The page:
46 von 48 Kunden fanden die folgende Rezension hilfreich
- Veröffentlicht auf Amazon.com
Format: Gebundene Ausgabe
You have heard of Lewis and Clark, but you probably never heard of the US South Seas Exploring Expedition of 1838. If its leader, US Navy Lieutenant Charles Wilkes, had had his way, the Ex. Ex., as it was known, would still have been sung internationally for the inarguably tremendous contributions it made to geography, biology, and simple adventure. In addition, it started the still-lasting partnership between the US government and the sciences that, say, does the exploring upon Mars. Wilkes, to a large extent, made the expedition successful, and also defeated himself by preventing it from being universally celebrated. _Sea of Glory: America's Voyage of Discovery, The U. S. Exploring Expedition 1838 - 1842_ (Viking) by Nathaniel Philbrick tells an amazing adventure yarn of real explorers, and real human flaws that by turns endangered and enabled the exploration efforts.
There were unprecedented logistical tasks in assembling the expedition, which at its start consisted of six ships and 346 men (including nine scientists). Senior officers had trouble putting the expedition together, and the Navy gave the task to the forty-year-old Lieutenant Wilkes. Philbrick writes, "Wilkes was a great man. But he was also vain, impulsive, and often cruel." He took offense easily, and would not be placated by offenders. He remained aloof from his officers. When things went wrong, he was quick to assume that his men had been incompetent or malevolent. Philbrick concludes that a more self-confident and capable leader probably would not have brought the expedition greater success, although it could have brought greater on-board contentment and post-expedition fame. With his enormous flaws, Wilkes was resilient and resourceful, and the list of accomplishments chalked up by the expedition is long. For instance, they brought back forty tons of biological and anthropological specimens, many of which became the foundation for the collections displayed at the Smithsonian Institution. But upon his return, Wilkes was court-martialed for his many real abuses, and some that were not real, such as a charge that he falsified surveying sightings. While he got off lightly, and became recognized as a naval hero in the Civil War, and even an Admiral, he is not the recognized hero that, say, Scott or Shackleton is.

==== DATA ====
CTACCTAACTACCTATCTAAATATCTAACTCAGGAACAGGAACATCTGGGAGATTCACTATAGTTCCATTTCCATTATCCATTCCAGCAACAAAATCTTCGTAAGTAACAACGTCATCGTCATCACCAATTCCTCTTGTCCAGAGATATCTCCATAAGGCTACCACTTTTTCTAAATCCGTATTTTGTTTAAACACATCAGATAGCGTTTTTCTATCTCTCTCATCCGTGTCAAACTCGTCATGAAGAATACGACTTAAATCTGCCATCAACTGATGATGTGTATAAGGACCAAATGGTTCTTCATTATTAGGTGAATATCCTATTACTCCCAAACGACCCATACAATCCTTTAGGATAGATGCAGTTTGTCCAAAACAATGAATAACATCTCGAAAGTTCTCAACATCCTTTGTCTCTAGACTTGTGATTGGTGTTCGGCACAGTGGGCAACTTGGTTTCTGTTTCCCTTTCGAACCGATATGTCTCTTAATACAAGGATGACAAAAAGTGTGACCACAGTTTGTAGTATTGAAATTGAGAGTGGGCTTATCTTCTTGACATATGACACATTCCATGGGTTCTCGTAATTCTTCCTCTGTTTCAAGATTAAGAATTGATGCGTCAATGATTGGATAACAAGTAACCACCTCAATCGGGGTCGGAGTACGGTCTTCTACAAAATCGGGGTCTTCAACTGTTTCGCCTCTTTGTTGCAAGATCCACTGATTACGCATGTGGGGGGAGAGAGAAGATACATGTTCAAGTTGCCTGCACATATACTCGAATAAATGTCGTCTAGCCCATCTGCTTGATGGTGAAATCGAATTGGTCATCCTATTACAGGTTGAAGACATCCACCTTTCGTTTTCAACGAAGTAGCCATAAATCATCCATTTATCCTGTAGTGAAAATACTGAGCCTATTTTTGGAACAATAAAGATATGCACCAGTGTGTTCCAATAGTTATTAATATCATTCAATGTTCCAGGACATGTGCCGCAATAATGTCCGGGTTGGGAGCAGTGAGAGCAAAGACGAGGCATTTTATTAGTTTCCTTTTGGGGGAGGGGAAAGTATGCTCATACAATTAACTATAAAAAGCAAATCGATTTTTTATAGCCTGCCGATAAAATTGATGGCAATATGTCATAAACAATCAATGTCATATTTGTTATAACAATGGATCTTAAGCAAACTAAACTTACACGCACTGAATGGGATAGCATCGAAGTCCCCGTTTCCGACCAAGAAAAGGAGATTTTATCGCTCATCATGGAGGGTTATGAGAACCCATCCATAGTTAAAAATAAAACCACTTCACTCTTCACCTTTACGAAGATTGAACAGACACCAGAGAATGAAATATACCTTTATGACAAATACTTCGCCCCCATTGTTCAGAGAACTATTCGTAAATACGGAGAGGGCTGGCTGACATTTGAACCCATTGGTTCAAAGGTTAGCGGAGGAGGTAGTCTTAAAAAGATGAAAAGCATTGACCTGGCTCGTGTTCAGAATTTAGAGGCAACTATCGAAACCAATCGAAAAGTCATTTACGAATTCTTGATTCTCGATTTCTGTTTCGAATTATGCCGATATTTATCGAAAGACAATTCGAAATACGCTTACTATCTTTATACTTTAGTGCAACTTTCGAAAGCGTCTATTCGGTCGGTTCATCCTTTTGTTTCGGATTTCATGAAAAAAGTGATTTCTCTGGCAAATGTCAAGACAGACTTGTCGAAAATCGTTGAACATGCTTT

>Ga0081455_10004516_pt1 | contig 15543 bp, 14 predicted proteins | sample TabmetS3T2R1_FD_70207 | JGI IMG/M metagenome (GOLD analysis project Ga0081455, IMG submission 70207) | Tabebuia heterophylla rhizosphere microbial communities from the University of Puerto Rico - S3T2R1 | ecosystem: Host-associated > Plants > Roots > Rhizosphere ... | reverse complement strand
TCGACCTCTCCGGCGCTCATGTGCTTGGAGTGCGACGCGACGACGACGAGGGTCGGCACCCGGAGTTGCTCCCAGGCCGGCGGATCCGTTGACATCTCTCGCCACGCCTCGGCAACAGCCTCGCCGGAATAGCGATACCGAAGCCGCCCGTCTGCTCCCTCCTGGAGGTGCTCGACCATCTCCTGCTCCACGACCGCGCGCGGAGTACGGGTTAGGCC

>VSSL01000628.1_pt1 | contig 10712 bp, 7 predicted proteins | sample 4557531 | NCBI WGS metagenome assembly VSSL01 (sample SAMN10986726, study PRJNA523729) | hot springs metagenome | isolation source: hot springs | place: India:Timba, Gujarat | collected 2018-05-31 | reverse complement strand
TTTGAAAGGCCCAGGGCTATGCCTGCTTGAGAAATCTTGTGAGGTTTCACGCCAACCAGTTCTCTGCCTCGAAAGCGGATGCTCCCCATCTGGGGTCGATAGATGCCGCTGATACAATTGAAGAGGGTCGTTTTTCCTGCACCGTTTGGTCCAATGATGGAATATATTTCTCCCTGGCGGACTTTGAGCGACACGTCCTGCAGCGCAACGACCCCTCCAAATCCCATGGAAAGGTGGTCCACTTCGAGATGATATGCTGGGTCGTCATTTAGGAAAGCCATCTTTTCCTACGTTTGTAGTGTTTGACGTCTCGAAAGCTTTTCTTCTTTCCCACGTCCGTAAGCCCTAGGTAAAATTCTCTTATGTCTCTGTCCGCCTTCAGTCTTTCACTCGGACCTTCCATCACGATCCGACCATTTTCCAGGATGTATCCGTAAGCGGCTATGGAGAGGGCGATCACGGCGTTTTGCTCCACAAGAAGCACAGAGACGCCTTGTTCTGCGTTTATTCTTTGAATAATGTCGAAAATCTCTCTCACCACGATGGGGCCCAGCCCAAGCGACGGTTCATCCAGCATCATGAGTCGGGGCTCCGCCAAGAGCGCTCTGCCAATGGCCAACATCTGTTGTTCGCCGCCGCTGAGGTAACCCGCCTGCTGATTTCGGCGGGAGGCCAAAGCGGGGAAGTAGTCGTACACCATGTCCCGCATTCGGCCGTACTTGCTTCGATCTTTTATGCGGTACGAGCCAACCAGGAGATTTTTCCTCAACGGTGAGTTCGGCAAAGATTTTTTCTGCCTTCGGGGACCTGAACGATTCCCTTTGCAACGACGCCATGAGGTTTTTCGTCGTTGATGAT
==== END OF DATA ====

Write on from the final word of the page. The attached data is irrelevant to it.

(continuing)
His flaws brought on his obscurity, which Philbrick's engaging volume will at least partially correct. There are literary theorists who say that Wilkes was the model for Ahab, and Melville did indeed know of the expedition and its outcome. A closer literary fit, because of his distrust of his subordinates, would be Captain Queeg of _The Caine Mutiny_. Philbrick, in _In the Heart of the Sea_, previously made exciting the tale of the doomed whaleship _Essex_, and there is plenty of nautical excitement in his story of this expedition as well. There is less of a tale of men against nature here, though, and more of the conflict of commander against officers, and of a man against himself.